Updated: The FBI is investigating the possible theft of source code for Cisco's main networking device operating system.
The FBI confirmed Tuesday that it is working with Cisco Systems Inc. to investigate the possible theft of source code for Ciscos main networking device operating system.
FBI spokesman Paul Bresson said that the FBI is lending its "assistance" into the "possible" theft. "We are aware of it, and were working with [Cisco] to resolve whatever issues may exist," said Bresson, in Washington, D.C.
According to a Russian security Web site, criminal hackers broke into Cisco Systems corporate network last week and stole 800MB of source code for IOS 12.3 and 12.3t (an early deployment version of the operating system containing features not found in the vanilla 12.3 version). In addition, a 2.5MB sample of what is supposedly IOS code was released on an Internet Relay Chat channel as proof of the alleged theft.
"Cisco is aware that a potential compromise of its proprietary information occurred and was reported on a public website just prior to the weekend," said Cisco spokesman Robert Barlow. "Cisco is fully investigating what happened. As a matter of policy, we take security very seriously and we continue to take every measure to protect our intellectual property, employee and customer information."
IOS 12.3 is the newest main version of San Jose, Calif.-based Ciscos popular operating system. Its used across the companys networking line, including in home office routers (the 800 Series); those for branch offices (the 3700 Series); and those that comprise the Internet backbone (the 7000 Series). Other routers that use the operating system include the 1700, 2500, 2600 and 3600 Series.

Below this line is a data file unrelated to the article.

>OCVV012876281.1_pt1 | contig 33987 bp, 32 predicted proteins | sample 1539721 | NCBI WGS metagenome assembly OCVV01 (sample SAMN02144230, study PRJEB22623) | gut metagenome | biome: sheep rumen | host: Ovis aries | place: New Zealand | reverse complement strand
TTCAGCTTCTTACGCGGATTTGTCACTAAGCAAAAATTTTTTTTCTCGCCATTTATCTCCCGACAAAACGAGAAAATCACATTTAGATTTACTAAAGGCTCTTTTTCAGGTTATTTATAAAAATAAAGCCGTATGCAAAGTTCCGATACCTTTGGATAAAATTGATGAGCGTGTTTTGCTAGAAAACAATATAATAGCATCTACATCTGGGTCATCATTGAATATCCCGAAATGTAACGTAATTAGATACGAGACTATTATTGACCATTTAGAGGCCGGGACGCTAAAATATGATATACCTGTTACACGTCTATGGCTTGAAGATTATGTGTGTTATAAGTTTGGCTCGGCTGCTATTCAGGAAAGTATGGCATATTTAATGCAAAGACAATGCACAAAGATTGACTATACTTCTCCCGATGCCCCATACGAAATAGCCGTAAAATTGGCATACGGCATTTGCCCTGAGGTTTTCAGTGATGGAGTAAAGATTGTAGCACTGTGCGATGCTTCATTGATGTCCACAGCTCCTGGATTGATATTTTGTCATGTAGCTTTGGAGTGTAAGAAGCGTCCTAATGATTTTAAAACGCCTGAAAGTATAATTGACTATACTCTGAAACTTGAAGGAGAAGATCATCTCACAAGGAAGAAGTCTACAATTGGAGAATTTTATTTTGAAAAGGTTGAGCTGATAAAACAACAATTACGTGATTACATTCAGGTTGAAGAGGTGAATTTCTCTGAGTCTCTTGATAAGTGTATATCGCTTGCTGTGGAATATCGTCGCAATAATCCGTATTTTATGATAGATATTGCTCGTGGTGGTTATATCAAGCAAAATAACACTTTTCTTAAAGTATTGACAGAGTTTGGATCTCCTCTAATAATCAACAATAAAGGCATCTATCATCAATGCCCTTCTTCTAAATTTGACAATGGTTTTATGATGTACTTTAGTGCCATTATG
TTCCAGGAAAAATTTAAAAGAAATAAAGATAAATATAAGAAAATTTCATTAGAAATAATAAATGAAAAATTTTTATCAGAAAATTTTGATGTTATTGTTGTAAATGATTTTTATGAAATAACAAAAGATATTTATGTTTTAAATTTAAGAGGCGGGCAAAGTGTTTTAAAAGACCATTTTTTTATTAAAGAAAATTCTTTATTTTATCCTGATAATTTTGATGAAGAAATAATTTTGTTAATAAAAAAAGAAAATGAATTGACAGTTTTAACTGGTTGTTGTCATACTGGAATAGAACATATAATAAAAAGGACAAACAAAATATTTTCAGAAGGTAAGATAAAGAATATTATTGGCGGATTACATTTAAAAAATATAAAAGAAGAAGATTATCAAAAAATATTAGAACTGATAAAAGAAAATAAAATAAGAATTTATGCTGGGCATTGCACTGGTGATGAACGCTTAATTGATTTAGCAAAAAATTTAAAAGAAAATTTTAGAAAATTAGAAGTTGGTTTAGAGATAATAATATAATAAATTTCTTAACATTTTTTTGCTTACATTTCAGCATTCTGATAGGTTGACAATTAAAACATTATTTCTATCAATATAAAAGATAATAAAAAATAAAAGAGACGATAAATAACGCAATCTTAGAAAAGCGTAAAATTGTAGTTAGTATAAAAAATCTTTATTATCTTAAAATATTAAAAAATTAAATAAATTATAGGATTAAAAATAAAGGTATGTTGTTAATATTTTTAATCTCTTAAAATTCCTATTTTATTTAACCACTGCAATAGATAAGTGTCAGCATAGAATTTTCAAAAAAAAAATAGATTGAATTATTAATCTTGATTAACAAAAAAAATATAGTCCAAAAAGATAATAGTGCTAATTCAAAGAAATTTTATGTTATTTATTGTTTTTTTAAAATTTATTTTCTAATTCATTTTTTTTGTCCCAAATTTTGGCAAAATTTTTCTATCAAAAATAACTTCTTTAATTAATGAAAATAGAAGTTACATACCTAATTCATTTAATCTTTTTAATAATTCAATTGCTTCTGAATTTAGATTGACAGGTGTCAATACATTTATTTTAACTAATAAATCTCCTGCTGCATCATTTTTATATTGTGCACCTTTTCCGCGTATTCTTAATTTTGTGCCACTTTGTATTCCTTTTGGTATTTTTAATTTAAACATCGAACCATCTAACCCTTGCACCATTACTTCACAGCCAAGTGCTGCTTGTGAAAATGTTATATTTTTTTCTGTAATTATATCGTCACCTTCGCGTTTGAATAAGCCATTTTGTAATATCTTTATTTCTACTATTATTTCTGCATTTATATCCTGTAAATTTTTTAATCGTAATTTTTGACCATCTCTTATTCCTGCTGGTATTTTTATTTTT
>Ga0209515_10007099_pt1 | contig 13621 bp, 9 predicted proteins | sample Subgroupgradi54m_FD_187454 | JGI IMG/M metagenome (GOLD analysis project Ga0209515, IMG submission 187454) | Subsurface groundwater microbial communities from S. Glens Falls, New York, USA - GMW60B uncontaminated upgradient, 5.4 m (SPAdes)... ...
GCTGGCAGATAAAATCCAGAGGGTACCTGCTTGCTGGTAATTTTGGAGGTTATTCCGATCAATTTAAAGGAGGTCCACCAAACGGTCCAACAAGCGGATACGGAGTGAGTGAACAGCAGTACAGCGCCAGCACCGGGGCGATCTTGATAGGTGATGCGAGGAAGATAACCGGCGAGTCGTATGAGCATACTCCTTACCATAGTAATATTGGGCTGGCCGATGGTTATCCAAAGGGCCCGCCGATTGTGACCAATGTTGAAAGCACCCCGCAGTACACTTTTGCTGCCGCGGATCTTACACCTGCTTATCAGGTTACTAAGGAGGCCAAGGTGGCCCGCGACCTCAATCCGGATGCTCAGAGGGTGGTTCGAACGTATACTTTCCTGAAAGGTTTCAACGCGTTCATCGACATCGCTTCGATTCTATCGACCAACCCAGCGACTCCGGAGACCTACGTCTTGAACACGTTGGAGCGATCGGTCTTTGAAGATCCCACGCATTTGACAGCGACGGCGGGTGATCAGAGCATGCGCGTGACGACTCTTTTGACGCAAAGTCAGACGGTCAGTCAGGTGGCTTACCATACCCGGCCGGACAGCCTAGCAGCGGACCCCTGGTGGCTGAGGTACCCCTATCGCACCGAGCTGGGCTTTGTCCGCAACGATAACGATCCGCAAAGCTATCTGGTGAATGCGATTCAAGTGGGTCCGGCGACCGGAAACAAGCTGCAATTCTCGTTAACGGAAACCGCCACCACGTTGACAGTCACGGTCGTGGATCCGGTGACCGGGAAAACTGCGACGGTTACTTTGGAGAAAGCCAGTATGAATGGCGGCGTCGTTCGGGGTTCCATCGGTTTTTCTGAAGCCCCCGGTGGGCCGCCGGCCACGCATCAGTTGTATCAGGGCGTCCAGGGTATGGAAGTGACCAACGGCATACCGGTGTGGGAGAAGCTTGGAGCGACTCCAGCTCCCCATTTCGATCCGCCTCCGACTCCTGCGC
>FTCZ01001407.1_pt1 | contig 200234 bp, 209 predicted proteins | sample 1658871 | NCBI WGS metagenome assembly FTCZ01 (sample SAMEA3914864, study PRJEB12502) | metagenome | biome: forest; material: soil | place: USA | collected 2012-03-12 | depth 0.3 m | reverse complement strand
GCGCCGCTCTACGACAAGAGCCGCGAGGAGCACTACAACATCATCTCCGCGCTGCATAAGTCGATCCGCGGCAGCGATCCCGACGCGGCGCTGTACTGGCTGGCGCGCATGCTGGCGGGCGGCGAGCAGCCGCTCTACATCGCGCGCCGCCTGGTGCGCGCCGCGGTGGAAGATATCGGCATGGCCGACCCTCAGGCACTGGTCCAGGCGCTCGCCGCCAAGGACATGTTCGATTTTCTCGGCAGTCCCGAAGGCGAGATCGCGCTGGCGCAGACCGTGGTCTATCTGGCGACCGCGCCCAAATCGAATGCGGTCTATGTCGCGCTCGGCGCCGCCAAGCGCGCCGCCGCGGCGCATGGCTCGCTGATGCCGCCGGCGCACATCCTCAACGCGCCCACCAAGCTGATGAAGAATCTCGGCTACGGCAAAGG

This could represent a major security threat not just for Cisco users, but for the entire Internet. According to the DellOro Group, a market research firm that specializes in the networking and telecommunications industries, Cisco owns 62 percent of the core router market.
For insights on security coverage around the Web, check out eWEEK.com Security Center Editor Larry Seltzers Weblog.
With the proprietary source code in hand, criminal hackers could, in theory, create programs that could cause denial-of-service attacks in Cisco-based networks.
Barlow said Cisco would "continue to actively monitor the situation and will respond according to established process and procedures, should the need arise."
A previous major source code theft of parts of Microsofts NT 4.0 and Windows 2000 has not led to any security violations. However the alleged theft of the Cisco source code, since its both the most current edition and all of the code, has the potential to be more damaging.
Paula Musich and Margarita Manwelyan contributed to this story.Editors Note: This story was updated to include comments from a Cisco spokesman and FBI spokesman Paul Bresson.Check out eWEEK.coms Security Center at http://security.eweek.com for security news, views and analysis.
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Steven J. Vaughan-Nichols is editor at large for Ziff Davis Enterprise. Prior to becoming a technology journalist, Vaughan-Nichols worked at NASA and the Department of Defense on numerous major technological projects. Since then, he's focused on covering the technology and business issues that make a real difference to the people in the industry.